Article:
Auditor: Oakhill won’t bankrupt the countyTweet
Oak Hill Revenue and Expenses
A comprehensive reporting of the revenues and operating expenses of the Oak Hill Renaissance Center from 2006-2016.
Mahoning County still owes $11.4 million of the $15.2 million it borrowed to renovate Oakhill Renaissance Place, plus more than $3 million in interest on the remaining debt.
That is not an insurmountable burden for the county, however, said Auditor Ralph T. Meacham.
“I don’t think it’s a burden that the county cannot maintain, and, if it was, the [bond] rating agencies certainly would let us know,” he said in a Wednesday news conference in which he released Oakhill financial information.
“We have debt capacity of $70 million. We could borrow another $70 million, if we wanted to,” he said, adding he wouldn’t encourage the county to borrow that amount.
“The county is fiscally solid right now,” Meacham said.
From an operating standpoint, rents paid by Oakhill tenants, which include Head Start and the city health department, cover most of the operating costs of the former hospital turned into a government office complex.
The county collected $1,405,891 in rents last year from Oakhill tenants, and spent $1,591,031 to operate the complex, including utilities, and security and maintenance costs, for an operating shortfall of only $185,140.
The county acquired the 353,000-square-foot Oak-hill complex in 2006 in U.S. Bankruptcy Court.
Located at 345 Oak Hill Ave. on the city’s South Side, Oakhill is the former Forum Health Southside Medical Center. It was built in stages between 1910 and 1972.
To acquire the building, the county paid the $75,000 purchase price, plus $454,101 in real-estate taxes, a $436,000 Ohio Department of Development loan and a $10,000 mechanic’s lien, all predating the county’s purchase of the facility.
Before the county’s department of Job and Family Services moved to Oakhill in 2007, the county was paying $449,000 a year in rent, not including utility and maintenance costs, for the Cafaro Co.-owned Garland Plaza JFS offices, whose roof leaked.
Garland Plaza, which housed JFS for 19 years, was on the city’s East Side.
In 2006, the last full year JFS was at Garland, occupancy costs to the county totaled about $1,150,000 there, including rent, security provided by unarmed JFS employee guards, cleaning, repairs and utilities, George Tablack said in 2010, when he was county administrator.
Oakhill security is provided by armed county deputy sheriffs with full arrest authority.
Had JFS stayed in its 100,000-square-foot space at Garland under a 15-year lease, Cafaro officials said the company could spend $1 million to $2 million on renovations, after which the annual rent alone would escalate to between $604,305 and $732,964, Tablack said.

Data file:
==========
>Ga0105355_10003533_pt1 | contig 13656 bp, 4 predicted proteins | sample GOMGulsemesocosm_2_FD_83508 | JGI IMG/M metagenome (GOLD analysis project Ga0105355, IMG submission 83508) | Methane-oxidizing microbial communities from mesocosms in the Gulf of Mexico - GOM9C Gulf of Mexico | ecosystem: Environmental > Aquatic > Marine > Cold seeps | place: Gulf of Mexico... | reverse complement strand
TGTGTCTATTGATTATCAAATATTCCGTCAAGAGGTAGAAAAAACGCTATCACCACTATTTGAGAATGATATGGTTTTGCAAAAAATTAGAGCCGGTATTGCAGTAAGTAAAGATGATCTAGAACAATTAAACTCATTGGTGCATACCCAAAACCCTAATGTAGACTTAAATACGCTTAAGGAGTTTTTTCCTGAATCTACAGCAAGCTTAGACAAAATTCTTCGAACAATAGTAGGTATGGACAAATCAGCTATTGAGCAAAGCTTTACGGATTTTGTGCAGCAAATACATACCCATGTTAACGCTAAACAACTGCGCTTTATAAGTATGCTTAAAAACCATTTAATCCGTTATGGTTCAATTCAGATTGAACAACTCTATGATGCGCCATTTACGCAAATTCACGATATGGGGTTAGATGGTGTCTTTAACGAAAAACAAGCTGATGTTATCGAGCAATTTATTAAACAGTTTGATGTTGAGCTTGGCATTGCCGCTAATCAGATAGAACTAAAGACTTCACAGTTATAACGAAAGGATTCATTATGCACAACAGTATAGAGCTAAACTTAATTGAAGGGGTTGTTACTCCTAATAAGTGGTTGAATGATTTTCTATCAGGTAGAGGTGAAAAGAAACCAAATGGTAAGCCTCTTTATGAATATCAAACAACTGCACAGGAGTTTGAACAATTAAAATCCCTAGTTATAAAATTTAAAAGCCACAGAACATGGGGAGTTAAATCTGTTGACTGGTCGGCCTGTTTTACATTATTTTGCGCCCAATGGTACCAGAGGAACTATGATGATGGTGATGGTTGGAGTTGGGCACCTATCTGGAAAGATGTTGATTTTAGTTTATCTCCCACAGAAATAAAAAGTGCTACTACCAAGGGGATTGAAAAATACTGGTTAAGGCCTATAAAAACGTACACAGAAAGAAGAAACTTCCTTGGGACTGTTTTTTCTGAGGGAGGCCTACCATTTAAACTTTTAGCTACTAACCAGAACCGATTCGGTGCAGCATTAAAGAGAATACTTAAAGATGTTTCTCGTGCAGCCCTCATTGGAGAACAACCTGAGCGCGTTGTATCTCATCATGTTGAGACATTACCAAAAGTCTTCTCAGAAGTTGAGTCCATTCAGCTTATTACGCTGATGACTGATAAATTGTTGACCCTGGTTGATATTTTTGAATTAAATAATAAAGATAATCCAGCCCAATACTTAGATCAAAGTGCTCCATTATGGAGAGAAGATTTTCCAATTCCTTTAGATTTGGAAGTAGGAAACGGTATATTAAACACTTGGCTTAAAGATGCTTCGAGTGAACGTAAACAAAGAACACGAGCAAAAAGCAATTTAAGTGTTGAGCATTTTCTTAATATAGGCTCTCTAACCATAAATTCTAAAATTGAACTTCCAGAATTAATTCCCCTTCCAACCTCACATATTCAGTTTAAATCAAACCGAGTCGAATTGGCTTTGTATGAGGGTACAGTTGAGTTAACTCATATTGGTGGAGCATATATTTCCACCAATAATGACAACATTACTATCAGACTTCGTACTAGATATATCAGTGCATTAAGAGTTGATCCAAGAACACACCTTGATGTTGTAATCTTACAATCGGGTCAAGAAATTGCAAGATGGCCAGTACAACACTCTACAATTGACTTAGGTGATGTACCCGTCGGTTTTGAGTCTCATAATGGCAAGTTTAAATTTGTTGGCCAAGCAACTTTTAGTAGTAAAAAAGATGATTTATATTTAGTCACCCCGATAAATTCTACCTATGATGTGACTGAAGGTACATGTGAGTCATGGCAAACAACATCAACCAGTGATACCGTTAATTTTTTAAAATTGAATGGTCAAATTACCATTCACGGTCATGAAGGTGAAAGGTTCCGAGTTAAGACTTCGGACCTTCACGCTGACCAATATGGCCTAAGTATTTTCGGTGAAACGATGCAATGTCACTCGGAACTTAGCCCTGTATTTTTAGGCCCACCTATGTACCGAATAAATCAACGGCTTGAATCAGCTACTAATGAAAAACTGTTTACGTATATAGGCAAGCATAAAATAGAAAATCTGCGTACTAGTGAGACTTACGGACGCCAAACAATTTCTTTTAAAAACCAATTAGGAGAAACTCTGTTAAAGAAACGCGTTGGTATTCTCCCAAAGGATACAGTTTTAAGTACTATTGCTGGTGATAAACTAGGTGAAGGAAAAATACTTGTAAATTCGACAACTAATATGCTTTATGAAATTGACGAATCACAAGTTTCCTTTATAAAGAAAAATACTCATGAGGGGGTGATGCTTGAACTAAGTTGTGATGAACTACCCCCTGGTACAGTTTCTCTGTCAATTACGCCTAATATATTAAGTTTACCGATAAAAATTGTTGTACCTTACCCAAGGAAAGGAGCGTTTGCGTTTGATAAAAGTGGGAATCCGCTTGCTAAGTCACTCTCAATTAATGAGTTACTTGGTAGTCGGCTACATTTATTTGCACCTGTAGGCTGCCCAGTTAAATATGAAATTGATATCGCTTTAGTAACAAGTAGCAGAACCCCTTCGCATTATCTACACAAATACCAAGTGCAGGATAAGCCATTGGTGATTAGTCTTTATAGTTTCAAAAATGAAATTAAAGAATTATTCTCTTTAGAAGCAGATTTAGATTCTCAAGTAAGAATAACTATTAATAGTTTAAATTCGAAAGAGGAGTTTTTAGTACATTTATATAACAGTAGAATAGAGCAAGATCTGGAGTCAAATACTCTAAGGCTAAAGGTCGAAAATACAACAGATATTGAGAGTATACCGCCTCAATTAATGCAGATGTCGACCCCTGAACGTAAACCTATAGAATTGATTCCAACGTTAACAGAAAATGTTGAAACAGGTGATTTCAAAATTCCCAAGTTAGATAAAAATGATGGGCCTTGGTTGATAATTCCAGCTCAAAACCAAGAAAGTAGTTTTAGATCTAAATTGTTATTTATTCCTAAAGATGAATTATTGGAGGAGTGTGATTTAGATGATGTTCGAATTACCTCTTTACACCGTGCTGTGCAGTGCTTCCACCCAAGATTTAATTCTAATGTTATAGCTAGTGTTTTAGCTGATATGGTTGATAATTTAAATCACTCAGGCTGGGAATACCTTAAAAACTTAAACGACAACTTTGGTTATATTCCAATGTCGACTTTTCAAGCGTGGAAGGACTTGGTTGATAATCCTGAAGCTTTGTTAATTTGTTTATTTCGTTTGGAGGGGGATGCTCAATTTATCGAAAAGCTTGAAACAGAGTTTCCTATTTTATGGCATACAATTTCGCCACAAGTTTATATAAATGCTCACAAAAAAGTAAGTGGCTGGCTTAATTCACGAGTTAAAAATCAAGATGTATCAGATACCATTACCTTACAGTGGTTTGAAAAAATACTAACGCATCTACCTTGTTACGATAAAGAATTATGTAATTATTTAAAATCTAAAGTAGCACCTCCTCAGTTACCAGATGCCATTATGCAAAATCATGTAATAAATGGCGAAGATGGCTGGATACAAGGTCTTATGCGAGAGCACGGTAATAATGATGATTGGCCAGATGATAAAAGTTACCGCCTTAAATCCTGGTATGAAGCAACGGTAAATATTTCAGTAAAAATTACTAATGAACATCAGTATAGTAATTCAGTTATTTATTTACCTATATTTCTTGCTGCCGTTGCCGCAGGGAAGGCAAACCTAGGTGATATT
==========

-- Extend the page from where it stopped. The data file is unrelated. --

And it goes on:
Under that scenario, the county’s total occupancy costs to keep JFS at Garland, including rent, security, utilities and maintenance, would have risen to $1.5 million to $1.7 million a year, he said.
At Oakhill, JFS pays the county $756,720 in annual rent, derived primarily from state and federal funds, for the 81,193 square feet it occupies. That figure includes utilities, cleaning, maintenance and security.
With 224 employees, JFS is the largest Oakhill occupant in terms of number of employees and space used.
Meacham said the county needs to find more government offices and nonprofit organizations to fill the 52 percent of the Oakhill complex that remains vacant.
He also said the county needs a long-range plan to maximize Oakhill’s value to taxpayers.
Stacy Marling, chief deputy auditor, said the bond covenants for the money borrowed for Oakhill renovations discourage for-profit tenants. The county also would have to pay real-estate taxes on any portion of the building occupied by a for-profit business.
“Is it a structurally sound building? Yes. It’s also a hospital, so what we need to do to make that an office building is costly,” said Carol Rimedio-Righetti, chairwoman of the county commissioners.
“We have to aggressively market the building” to government agencies and nonprofit organizations, but not jeopardize its real-estate tax-exempt status, she said.
“The commissioners are continuously looking at options for Oakhill,” in terms of finding new occupants, said Audrey Tillis, the commissioners’ executive director.
Many of the county agencies at Oakhill, including the board of elections, recycling division, auto title department and veterans’ service commission, moved there from the county’s former South Side Annex, 2801 Market St.
Anthony Traficanti, the only current county commissioner in office when the county bought Oak- hill, could not be reached to comment.
He and then-Commissioner David Ludt voted in favor of the Oakhill purchase.
John A. McNally, then a commissioner and now Youngstown’s mayor, voted against the purchase.